Stephen King Saturday: The Stand

(Zoe is a local blogger who is working her way through the works of part-time Florida resident Stephen King. In anticipation of King’s forthcoming sequel to The Shining — Dr. Sleep — I’ve asked Zoe if I could start reprinting her ambitious King re-read here at Reading Tampa. She agreed! Thanks, Zoe. You can read the original posts at From Carrie to the Keyhole, or follow her running blog at Slow and Steady.)


The_Stand_UncutI finished The Stand! It was SUPER long. So long, in fact, that I think I will post observations for the next week or so about the book separately, otherwise I will have a blog post that is of Stand-like proportions. The good news is that it is actually the longest of all of his books (!), so yay. It, with only 10 fewer pages, comes awfully close, though.

My first observation is that I think Stephen King is afraid of cornfields. The rest of us fear the monstrous creatures that live in his imagination. He fears cornfields. In case you didn’t get that vibe from “Children of the Corn,” it is also prominently featured in The Stand, where Randall Flagg faffs around in Nebraskan cornfields, scaring the Good People. Seriously, I am definitely more afraid of killer clowns in sewers, vampires taking over my town, and haunted hotels possessing caretakers than cornfields.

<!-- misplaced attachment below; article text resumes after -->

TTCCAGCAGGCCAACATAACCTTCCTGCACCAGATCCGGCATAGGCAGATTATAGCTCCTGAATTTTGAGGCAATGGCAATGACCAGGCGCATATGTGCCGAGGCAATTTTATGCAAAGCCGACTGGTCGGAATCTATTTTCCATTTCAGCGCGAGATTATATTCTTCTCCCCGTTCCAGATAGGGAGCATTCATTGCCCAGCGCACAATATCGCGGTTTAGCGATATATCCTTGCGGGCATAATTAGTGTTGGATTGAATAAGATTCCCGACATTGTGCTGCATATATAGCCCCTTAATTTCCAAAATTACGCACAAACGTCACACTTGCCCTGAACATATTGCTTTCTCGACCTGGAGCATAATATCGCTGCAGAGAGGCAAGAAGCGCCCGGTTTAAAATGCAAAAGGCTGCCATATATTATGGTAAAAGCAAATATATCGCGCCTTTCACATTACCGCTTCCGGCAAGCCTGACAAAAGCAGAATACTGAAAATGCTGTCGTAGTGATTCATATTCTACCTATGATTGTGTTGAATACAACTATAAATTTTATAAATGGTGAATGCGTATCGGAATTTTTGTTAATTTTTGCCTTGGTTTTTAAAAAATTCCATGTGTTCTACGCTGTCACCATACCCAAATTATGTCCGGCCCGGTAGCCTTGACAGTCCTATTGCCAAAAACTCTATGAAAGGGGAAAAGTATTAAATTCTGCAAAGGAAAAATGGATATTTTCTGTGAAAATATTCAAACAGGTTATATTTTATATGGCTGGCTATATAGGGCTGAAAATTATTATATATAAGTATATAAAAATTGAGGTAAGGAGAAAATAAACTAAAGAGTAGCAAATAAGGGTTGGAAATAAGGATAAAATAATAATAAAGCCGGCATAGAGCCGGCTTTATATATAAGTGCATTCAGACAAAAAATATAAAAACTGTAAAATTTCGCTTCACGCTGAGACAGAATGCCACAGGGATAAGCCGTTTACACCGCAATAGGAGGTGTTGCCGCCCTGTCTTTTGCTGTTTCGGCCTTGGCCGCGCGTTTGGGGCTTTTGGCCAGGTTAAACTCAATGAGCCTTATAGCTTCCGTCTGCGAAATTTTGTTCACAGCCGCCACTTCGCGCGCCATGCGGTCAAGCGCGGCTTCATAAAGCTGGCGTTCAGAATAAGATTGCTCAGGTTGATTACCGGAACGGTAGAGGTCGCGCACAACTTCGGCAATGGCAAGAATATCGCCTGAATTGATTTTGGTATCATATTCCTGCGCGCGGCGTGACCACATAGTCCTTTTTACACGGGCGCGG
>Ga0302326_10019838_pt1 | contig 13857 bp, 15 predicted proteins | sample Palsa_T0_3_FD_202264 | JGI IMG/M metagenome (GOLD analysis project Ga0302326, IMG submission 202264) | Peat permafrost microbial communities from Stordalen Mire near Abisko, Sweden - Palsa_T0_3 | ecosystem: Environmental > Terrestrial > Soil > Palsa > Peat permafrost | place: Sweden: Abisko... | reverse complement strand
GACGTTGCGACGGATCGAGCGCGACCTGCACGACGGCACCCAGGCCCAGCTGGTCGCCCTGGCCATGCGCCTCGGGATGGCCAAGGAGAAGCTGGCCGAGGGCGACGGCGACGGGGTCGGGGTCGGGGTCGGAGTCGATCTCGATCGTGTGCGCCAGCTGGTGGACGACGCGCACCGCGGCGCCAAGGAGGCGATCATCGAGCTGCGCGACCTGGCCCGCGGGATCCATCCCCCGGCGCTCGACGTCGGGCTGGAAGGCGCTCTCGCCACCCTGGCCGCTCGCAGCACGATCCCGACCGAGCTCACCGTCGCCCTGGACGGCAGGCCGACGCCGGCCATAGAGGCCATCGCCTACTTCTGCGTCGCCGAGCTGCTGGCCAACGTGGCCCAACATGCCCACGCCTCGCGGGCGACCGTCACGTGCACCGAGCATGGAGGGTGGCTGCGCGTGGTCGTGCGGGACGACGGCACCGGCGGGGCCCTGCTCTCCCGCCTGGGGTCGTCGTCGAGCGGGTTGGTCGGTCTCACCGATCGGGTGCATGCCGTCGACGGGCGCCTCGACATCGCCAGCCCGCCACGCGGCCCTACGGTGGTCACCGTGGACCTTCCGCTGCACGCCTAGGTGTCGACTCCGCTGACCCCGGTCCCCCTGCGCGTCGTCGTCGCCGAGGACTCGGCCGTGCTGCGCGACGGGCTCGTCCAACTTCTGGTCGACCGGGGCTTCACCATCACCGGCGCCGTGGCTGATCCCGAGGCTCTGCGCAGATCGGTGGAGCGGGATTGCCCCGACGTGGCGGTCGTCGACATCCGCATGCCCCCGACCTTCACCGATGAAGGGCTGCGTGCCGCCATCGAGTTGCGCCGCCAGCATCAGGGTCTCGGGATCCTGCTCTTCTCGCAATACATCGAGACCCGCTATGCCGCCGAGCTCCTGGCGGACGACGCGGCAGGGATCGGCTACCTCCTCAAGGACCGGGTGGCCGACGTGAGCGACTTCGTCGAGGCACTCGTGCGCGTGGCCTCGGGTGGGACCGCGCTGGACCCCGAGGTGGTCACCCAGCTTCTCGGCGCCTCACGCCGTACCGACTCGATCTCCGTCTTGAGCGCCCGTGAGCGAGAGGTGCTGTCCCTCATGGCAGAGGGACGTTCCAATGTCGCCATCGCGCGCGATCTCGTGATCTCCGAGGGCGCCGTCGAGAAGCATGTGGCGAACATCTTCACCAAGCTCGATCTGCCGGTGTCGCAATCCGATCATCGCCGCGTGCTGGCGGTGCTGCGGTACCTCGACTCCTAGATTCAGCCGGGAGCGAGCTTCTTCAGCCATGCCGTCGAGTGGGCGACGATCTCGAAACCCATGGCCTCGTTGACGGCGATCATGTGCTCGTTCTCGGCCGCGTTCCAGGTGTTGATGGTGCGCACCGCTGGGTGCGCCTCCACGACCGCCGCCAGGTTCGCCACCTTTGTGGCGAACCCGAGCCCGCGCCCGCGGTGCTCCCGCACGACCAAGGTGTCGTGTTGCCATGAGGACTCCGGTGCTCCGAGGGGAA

I did read the New and Improved version of The Stand that was published in 1990. I guess I could have gone back to the Old and Lousy (and shorter by oh, around 300 pages) version from 1978 then compare it to the New and Improved version, but frankly, people, I have a job and can’t just spend my whole life reading Stephen King books. While I personally didn’t notice any blatant anachronisms (there are some listed on the Wikipedia page, in case this kind of thing concerns you), one did catch my attention: the fact that Trashcan Man had a lobotomy to try and ‘cure’ his crazy (who is Trashcan Man and why he is crazy will be discussed later. Or maybe not. There is a mini-series of The Stand, you know. It shows up relatively often on SyFy. And it will only take 6 hours of your life as opposed to the book, which is SUPER long). I found this fact to be almost an anachronism, but a very cool one. In 1978, lobotomies were rare, but this was a recent development–their heyday as a ‘cure’ for mental illness was during the 1950s and early 1960s. Considering that the revised version of the book is set in 1990, it would mean that Trashcan Man was older than I would guess. I love these kinds of moments when you realize what a different world we live in from the past. Another great example is Philip Roth’s book Nemesis, which everyone should rush out and read. You’ll be happy to know that it is approximately four times shorter than The Stand. It too is about a killer disease, except that the plot centers around polio and the fear that it could invoke in a 1944, New Jersey community. How things have changed, and how quickly.